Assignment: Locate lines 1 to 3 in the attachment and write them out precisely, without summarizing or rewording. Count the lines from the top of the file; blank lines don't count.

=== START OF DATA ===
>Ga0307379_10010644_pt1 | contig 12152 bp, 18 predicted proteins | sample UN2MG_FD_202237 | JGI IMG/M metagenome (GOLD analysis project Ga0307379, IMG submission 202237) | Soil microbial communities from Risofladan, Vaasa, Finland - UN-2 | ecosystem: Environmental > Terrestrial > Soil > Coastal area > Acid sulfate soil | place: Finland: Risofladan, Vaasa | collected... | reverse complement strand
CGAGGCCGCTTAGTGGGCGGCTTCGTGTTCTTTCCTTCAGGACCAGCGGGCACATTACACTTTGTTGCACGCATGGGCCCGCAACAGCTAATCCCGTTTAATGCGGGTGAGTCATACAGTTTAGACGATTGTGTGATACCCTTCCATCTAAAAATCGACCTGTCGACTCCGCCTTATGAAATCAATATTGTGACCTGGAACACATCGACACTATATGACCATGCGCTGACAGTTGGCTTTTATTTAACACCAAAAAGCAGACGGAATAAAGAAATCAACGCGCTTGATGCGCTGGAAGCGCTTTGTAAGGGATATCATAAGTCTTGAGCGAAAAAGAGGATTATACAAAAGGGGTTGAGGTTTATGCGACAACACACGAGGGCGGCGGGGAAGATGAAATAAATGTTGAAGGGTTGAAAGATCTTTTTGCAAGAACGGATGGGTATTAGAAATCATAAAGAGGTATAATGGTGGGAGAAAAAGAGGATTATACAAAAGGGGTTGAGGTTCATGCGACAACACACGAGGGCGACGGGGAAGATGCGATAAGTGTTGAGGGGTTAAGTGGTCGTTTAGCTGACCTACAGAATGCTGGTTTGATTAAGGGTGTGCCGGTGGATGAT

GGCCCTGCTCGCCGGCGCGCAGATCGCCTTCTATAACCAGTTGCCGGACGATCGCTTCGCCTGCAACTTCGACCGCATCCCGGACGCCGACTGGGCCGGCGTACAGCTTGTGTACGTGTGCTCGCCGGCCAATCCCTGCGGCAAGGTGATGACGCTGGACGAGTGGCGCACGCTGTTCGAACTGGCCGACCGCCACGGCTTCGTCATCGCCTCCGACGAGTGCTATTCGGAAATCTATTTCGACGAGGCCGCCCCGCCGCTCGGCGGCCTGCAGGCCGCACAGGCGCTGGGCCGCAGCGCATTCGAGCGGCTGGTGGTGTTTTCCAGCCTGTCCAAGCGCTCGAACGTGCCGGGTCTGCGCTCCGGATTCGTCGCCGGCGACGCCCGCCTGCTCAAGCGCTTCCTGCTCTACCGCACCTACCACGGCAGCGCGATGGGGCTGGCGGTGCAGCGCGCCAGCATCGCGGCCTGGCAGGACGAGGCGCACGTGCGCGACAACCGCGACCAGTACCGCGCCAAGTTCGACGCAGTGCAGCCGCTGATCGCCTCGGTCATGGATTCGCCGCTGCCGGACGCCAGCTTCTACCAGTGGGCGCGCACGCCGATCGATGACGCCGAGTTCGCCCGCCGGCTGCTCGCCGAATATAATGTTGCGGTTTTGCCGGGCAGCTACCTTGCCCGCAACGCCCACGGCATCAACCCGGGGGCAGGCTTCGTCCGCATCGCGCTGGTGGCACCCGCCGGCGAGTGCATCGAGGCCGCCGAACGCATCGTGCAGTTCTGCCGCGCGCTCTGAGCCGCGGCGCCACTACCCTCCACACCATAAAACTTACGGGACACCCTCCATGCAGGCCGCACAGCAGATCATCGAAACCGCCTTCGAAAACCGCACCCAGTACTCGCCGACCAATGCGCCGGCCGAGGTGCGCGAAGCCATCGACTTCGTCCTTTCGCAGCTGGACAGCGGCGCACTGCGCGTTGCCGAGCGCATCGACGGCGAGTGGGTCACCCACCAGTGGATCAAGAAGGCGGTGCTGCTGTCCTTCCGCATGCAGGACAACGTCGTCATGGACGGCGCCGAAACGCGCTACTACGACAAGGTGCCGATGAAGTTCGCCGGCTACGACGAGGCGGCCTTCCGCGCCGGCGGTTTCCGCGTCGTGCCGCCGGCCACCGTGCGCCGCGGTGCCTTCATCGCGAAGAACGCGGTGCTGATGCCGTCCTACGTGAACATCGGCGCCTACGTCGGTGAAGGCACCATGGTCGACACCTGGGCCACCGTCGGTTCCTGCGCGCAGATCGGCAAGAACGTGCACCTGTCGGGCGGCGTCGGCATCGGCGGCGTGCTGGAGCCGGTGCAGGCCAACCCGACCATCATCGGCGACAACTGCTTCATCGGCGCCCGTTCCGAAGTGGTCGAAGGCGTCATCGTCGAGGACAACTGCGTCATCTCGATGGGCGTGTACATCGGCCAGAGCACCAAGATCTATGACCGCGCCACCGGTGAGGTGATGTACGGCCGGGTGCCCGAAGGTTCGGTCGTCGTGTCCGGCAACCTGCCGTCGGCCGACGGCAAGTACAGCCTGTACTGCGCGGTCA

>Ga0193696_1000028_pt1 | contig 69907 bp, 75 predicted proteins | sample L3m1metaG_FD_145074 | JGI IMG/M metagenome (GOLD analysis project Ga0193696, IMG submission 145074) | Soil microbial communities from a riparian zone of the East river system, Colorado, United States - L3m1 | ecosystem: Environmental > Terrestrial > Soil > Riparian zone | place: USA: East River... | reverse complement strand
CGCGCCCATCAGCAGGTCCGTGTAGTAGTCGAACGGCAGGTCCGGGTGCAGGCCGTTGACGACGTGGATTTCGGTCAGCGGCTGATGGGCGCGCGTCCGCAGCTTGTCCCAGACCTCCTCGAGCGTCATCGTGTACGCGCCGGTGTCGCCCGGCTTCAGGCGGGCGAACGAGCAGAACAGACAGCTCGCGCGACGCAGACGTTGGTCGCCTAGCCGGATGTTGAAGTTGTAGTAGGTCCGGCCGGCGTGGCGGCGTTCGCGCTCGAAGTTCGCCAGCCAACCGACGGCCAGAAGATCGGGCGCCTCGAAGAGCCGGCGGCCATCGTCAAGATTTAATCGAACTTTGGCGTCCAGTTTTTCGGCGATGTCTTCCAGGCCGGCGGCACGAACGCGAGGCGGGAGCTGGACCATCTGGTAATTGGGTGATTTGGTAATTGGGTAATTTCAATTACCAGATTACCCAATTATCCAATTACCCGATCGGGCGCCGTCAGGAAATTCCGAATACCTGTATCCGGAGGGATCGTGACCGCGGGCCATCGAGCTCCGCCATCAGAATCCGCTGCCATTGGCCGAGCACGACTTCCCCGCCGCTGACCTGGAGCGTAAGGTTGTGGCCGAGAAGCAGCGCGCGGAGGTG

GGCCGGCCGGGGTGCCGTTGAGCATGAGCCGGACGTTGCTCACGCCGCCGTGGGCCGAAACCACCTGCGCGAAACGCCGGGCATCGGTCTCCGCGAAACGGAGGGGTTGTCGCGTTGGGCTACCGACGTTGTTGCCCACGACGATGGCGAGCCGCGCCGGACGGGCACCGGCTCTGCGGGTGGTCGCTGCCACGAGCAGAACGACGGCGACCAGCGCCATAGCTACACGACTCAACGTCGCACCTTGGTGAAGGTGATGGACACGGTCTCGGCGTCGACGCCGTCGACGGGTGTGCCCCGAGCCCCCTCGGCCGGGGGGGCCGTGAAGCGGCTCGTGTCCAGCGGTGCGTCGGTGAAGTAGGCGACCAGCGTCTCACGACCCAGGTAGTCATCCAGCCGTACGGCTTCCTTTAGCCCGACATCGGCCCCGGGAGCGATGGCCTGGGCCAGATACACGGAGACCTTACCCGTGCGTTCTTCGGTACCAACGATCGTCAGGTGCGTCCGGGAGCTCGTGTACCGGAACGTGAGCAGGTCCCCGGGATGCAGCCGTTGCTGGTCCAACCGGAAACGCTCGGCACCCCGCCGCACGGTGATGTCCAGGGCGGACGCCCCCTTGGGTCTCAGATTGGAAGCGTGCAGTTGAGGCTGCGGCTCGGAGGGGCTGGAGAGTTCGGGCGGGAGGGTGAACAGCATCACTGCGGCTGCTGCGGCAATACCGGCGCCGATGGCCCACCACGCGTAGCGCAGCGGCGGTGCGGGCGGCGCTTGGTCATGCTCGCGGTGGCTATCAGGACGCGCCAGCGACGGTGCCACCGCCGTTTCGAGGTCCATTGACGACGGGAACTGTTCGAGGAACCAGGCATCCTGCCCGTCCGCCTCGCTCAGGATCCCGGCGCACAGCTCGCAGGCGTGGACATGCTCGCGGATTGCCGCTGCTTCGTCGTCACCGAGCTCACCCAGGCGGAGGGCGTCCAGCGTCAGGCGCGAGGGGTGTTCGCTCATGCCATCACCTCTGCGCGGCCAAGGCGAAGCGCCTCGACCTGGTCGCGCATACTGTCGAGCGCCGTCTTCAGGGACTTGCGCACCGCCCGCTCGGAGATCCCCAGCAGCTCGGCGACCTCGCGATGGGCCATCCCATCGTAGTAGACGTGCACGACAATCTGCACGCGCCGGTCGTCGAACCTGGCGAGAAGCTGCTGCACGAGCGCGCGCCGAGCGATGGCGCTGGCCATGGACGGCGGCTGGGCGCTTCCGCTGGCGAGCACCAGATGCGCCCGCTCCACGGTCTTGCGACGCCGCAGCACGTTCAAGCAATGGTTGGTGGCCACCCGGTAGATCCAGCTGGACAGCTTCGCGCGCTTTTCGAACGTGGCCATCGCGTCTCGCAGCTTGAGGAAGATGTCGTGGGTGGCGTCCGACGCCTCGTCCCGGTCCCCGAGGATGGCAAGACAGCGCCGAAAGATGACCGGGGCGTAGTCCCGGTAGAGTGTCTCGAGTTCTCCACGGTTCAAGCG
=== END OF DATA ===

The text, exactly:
>Ga0307379_10010644_pt1 | contig 12152 bp, 18 predicted proteins | sample UN2MG_FD_202237 | JGI IMG/M metagenome (GOLD analysis project Ga0307379, IMG submission 202237) | Soil microbial communities from Risofladan, Vaasa, Finland - UN-2 | ecosystem: Environmental > Terrestrial > Soil > Coastal area > Acid sulfate soil | place: Finland: Risofladan, Vaasa | collected... | reverse complement strand
CGAGGCCGCTTAGTGGGCGGCTTCGTGTTCTTTCCTTCAGGACCAGCGGGCACATTACACTTTGTTGCACGCATGGGCCCGCAACAGCTAATCCCGTTTAATGCGGGTGAGTCATACAGTTTAGACGATTGTGTGATACCCTTCCATCTAAAAATCGACCTGTCGACTCCGCCTTATGAAATCAATATTGTGACCTGGAACACATCGACACTATATGACCATGCGCTGACAGTTGGCTTTTATTTAACACCAAAAAGCAGACGGAATAAAGAAATCAACGCGCTTGATGCGCTGGAAGCGCTTTGTAAGGGATATCATAAGTCTTGAGCGAAAAAGAGGATTATACAAAAGGGGTTGAGGTTTATGCGACAACACACGAGGGCGGCGGGGAAGATGAAATAAATGTTGAAGGGTTGAAAGATCTTTTTGCAAGAACGGATGGGTATTAGAAATCATAAAGAGGTATAATGGTGGGAGAAAAAGAGGATTATACAAAAGGGGTTGAGGTTCATGCGACAACACACGAGGGCGACGGGGAAGATGCGATAAGTGTTGAGGGGTTAAGTGGTCGTTTAGCTGACCTACAGAATGCTGGTTTGATTAAGGGTGTGCCGGTGGATGAT

GGCCCTGCTCGCCGGCGCGCAGATCGCCTTCTATAACCAGTTGCCGGACGATCGCTTCGCCTGCAACTTCGACCGCATCCCGGACGCCGACTGGGCCGGCGTACAGCTTGTGTACGTGTGCTCGCCGGCCAATCCCTGCGGCAAGGTGATGACGCTGGACGAGTGGCGCACGCTGTTCGAACTGGCCGACCGCCACGGCTTCGTCATCGCCTCCGACGAGTGCTATTCGGAAATCTATTTCGACGAGGCCGCCCCGCCGCTCGGCGGCCTGCAGGCCGCACAGGCGCTGGGCCGCAGCGCATTCGAGCGGCTGGTGGTGTTTTCCAGCCTGTCCAAGCGCTCGAACGTGCCGGGTCTGCGCTCCGGATTCGTCGCCGGCGACGCCCGCCTGCTCAAGCGCTTCCTGCTCTACCGCACCTACCACGGCAGCGCGATGGGGCTGGCGGTGCAGCGCGCCAGCATCGCGGCCTGGCAGGACGAGGCGCACGTGCGCGACAACCGCGACCAGTACCGCGCCAAGTTCGACGCAGTGCAGCCGCTGATCGCCTCGGTCATGGATTCGCCGCTGCCGGACGCCAGCTTCTACCAGTGGGCGCGCACGCCGATCGATGACGCCGAGTTCGCCCGCCGGCTGCTCGCCGAATATAATGTTGCGGTTTTGCCGGGCAGCTACCTTGCCCGCAACGCCCACGGCATCAACCCGGGGGCAGGCTTCGTCCGCATCGCGCTGGTGGCACCCGCCGGCGAGTGCATCGAGGCCGCCGAACGCATCGTGCAGTTCTGCCGCGCGCTCTGAGCCGCGGCGCCACTACCCTCCACACCATAAAACTTACGGGACACCCTCCATGCAGGCCGCACAGCAGATCATCGAAACCGCCTTCGAAAACCGCACCCAGTACTCGCCGACCAATGCGCCGGCCGAGGTGCGCGAAGCCATCGACTTCGTCCTTTCGCAGCTGGACAGCGGCGCACTGCGCGTTGCCGAGCGCATCGACGGCGAGTGGGTCACCCACCAGTGGATCAAGAAGGCGGTGCTGCTGTCCTTCCGCATGCAGGACAACGTCGTCATGGACGGCGCCGAAACGCGCTACTACGACAAGGTGCCGATGAAGTTCGCCGGCTACGACGAGGCGGCCTTCCGCGCCGGCGGTTTCCGCGTCGTGCCGCCGGCCACCGTGCGCCGCGGTGCCTTCATCGCGAAGAACGCGGTGCTGATGCCGTCCTACGTGAACATCGGCGCCTACGTCGGTGAAGGCACCATGGTCGACACCTGGGCCACCGTCGGTTCCTGCGCGCAGATCGGCAAGAACGTGCACCTGTCGGGCGGCGTCGGCATCGGCGGCGTGCTGGAGCCGGTGCAGGCCAACCCGACCATCATCGGCGACAACTGCTTCATCGGCGCCCGTTCCGAAGTGGTCGAAGGCGTCATCGTCGAGGACAACTGCGTCATCTCGATGGGCGTGTACATCGGCCAGAGCACCAAGATCTATGACCGCGCCACCGGTGAGGTGATGTACGGCCGGGTGCCCGAAGGTTCGGTCGTCGTGTCCGGCAACCTGCCGTCGGCCGACGGCAAGTACAGCCTGTACTGCGCGGTCA